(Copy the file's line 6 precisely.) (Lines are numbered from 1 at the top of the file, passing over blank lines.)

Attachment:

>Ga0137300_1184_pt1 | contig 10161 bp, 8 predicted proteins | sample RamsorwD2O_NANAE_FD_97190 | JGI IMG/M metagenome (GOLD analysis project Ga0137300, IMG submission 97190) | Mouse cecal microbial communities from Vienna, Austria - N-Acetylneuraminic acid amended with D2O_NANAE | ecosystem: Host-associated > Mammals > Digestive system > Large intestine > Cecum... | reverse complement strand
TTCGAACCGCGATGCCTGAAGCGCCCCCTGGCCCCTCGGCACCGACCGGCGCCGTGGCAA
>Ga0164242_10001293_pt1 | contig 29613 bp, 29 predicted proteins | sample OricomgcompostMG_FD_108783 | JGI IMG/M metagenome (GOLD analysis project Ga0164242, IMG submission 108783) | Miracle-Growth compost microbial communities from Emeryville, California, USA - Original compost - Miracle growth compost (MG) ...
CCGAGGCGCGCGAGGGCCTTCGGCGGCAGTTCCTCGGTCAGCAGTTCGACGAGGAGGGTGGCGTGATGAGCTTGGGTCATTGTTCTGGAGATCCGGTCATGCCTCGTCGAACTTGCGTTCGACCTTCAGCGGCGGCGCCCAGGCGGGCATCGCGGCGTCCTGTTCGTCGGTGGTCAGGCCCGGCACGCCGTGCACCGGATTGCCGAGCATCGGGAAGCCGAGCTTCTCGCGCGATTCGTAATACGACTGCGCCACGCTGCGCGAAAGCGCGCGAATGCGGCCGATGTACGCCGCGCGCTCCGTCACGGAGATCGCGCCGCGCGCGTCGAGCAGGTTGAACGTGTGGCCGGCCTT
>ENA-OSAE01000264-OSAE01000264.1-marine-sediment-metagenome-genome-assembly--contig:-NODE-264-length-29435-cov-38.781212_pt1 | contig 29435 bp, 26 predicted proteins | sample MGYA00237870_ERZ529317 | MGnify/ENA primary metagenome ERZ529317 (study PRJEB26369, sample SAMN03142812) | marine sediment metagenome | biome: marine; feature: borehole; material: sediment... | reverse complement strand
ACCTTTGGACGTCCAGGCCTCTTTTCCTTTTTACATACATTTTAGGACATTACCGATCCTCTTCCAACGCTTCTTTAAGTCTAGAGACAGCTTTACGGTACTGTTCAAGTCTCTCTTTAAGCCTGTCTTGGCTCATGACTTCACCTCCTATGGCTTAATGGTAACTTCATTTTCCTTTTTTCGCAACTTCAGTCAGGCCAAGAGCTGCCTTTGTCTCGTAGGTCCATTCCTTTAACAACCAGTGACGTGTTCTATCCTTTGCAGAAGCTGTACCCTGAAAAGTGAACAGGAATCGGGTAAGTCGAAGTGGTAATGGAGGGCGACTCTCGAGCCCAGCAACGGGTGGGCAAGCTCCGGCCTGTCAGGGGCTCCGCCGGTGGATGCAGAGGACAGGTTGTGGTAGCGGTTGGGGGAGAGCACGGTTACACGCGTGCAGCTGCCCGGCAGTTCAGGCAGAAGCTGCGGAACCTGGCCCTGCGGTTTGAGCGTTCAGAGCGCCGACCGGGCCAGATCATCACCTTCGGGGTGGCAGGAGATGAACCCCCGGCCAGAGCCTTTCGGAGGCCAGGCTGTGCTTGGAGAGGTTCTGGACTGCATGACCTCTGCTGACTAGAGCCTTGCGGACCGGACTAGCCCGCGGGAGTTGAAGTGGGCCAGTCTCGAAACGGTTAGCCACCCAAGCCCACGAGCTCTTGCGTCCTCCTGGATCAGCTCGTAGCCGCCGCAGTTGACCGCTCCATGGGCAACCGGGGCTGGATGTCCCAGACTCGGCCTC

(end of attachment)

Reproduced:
ACCTTTGGACGTCCAGGCCTCTTTTCCTTTTTACATACATTTTAGGACATTACCGATCCTCTTCCAACGCTTCTTTAAGTCTAGAGACAGCTTTACGGTACTGTTCAAGTCTCTCTTTAAGCCTGTCTTGGCTCATGACTTCACCTCCTATGGCTTAATGGTAACTTCATTTTCCTTTTTTCGCAACTTCAGTCAGGCCAAGAGCTGCCTTTGTCTCGTAGGTCCATTCCTTTAACAACCAGTGACGTGTTCTATCCTTTGCAGAAGCTGTACCCTGAAAAGTGAACAGGAATCGGGTAAGTCGAAGTGGTAATGGAGGGCGACTCTCGAGCCCAGCAACGGGTGGGCAAGCTCCGGCCTGTCAGGGGCTCCGCCGGTGGATGCAGAGGACAGGTTGTGGTAGCGGTTGGGGGAGAGCACGGTTACACGCGTGCAGCTGCCCGGCAGTTCAGGCAGAAGCTGCGGAACCTGGCCCTGCGGTTTGAGCGTTCAGAGCGCCGACCGGGCCAGATCATCACCTTCGGGGTGGCAGGAGATGAACCCCCGGCCAGAGCCTTTCGGAGGCCAGGCTGTGCTTGGAGAGGTTCTGGACTGCATGACCTCTGCTGACTAGAGCCTTGCGGACCGGACTAGCCCGCGGGAGTTGAAGTGGGCCAGTCTCGAAACGGTTAGCCACCCAAGCCCACGAGCTCTTGCGTCCTCCTGGATCAGCTCGTAGCCGCCGCAGTTGACCGCTCCATGGGCAACCGGGGCTGGATGTCCCAGACTCGGCCTC